While other (primarily European) calculators operated according to these principles, their physical details might have differed.

The calculators I have in mind are referred to as "rotary"; there are others, which I don't know much about. Burroughs and perhaps Victor might be among the principal U.S. manufacturers. The distinctive feature of rotary calculators is that their internal calculating mechanism itself (as distinguished from "control" mechanism) rotated continuously. The others (as with at least some cash registers) had calculating parts that went back and forth; the author knows little about these.

If you held down the + bar on these machines, and set the keyboard not to clear at the end of the first cycle, the number contained in the keyboard would continuously add into the accumulator, and the counter dials would increment by one for each count. In all three makes, the main driveshaft(s) would in such a case turn at a steady speed. In the Friden and Monroe, the mechanism would alternately increment the accumulator by the count in the keyboard while noting carries; this phase was referred to as "digitation" by Friden. This was followed by entering the carries, toward the end of the cycle. (Carries could cause carries, so the carry process was sequential, starting at the least-significant digit, at the right.)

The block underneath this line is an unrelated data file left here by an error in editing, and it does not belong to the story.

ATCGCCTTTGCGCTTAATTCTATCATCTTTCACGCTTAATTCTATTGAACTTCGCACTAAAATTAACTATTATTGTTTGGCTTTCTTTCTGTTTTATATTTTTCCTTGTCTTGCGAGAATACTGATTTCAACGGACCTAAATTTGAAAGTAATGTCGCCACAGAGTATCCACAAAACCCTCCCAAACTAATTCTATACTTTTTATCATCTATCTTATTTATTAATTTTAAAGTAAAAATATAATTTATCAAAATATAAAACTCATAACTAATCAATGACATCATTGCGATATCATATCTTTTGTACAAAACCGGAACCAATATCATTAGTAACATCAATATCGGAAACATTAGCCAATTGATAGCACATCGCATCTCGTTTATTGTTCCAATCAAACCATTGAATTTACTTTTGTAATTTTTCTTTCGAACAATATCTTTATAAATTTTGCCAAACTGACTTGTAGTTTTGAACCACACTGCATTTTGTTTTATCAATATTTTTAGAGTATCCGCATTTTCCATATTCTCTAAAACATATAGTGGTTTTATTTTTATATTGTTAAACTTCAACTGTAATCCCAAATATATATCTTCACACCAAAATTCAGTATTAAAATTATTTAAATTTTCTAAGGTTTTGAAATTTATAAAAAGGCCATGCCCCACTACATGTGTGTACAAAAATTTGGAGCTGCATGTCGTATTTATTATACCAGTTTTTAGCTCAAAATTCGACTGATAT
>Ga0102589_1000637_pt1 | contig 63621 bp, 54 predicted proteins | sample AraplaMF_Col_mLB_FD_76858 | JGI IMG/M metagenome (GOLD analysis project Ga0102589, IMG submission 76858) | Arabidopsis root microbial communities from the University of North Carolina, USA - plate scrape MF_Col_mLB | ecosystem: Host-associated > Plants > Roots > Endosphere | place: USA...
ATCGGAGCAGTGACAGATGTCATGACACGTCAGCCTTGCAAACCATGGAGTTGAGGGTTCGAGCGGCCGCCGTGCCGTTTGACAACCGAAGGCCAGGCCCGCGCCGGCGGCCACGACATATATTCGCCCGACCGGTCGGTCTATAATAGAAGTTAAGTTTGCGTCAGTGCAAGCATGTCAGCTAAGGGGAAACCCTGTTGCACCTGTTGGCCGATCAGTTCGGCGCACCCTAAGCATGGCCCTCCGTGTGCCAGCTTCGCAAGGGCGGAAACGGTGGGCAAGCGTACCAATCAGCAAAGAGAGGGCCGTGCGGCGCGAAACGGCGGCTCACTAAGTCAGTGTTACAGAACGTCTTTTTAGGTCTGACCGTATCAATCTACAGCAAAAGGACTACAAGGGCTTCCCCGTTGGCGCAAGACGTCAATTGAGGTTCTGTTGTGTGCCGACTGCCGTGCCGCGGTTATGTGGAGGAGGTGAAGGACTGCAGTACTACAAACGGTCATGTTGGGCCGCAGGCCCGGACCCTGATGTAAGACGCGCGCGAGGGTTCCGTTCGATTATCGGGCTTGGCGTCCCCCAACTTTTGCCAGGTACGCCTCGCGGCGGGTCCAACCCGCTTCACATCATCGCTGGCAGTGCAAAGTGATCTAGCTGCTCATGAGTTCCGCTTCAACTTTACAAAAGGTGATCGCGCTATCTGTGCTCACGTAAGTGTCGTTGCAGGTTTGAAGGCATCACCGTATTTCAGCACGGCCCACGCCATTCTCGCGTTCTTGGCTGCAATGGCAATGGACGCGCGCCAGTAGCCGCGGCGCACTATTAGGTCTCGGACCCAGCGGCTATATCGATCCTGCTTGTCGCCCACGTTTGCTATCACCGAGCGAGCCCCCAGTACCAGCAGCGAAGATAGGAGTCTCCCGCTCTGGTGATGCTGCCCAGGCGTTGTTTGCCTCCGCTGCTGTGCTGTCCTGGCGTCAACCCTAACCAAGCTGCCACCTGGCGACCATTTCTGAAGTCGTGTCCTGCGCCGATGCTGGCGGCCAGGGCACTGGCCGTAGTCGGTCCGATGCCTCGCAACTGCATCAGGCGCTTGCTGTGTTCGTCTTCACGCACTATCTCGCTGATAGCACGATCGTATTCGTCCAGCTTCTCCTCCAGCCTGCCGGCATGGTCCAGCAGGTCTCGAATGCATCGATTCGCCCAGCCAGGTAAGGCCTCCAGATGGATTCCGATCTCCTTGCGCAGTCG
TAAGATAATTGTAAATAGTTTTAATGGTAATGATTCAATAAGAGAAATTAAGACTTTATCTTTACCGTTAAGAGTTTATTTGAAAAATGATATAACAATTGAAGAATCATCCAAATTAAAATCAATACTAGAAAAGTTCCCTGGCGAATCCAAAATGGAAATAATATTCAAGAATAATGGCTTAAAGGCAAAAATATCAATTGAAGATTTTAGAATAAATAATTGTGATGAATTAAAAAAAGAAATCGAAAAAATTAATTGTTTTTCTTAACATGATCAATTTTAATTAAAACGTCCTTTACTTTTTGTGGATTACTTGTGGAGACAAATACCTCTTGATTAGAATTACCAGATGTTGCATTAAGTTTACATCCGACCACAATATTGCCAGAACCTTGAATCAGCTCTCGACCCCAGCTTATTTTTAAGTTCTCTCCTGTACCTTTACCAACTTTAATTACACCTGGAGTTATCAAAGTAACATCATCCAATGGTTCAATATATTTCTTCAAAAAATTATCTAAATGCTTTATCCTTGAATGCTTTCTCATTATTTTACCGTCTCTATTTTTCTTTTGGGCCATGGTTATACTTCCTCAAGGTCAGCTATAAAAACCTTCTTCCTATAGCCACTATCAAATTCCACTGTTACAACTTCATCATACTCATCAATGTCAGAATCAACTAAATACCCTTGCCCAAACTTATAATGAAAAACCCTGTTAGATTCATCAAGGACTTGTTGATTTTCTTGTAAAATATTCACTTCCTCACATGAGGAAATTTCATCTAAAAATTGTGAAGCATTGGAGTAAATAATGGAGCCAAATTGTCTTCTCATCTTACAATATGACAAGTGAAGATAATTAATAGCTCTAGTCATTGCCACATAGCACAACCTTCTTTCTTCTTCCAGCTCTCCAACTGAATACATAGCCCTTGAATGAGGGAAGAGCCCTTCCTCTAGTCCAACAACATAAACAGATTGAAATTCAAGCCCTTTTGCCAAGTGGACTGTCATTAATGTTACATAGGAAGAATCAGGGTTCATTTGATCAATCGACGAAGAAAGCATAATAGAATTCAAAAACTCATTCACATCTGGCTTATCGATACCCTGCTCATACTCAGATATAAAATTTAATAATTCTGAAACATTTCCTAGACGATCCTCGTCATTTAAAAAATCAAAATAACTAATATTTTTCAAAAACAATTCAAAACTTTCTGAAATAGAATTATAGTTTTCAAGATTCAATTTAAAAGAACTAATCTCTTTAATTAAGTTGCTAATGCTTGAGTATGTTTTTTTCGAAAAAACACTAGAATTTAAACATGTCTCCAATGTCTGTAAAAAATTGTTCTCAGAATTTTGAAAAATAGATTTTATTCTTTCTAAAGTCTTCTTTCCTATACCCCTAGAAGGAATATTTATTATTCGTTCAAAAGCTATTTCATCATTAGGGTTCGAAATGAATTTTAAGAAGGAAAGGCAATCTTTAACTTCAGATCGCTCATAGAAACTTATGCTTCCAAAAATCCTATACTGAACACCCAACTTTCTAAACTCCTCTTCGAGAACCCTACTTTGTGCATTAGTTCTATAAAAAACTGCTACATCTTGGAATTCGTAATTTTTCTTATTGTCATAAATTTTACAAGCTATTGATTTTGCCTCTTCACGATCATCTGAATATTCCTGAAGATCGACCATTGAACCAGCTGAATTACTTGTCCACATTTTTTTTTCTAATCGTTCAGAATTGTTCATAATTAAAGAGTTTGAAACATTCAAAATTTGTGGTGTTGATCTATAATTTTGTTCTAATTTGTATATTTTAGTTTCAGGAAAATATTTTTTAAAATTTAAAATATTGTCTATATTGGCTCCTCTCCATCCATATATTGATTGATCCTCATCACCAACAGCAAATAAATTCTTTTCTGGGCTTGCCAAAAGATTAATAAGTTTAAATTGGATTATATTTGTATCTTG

The intermittent movement of the accumulator dials in the Friden and Monroe meant that they had to be locked against overshoot as soon as digitation (and immediate incrementing to add in carries) was complete. This was done by a Geneva-drive-like mechanism (see a book of mechanisms; look for intermittent drives.)

The Marchant was different; holding down the + bar meant that almost every moving part was turning at a constant speed; this required added complexity, but permitted the machine to run about twice as fast as the other two. Carries were done by 10:1 reduction gearing from a given low-order accumulator dial to its leftward neighbor. The potential misalignment was "fixed up" when the accumulator "came up for air" at the end of a cycle and disengaged from the main body of the machine. In effect, there were three main driveshafts in the Marchant.

The Monroe (and, I'm almost certain, the Marchant) driveshafts went in reverse to subtract; I don't recall how the Monroe always did carries after digitation, but it was simple.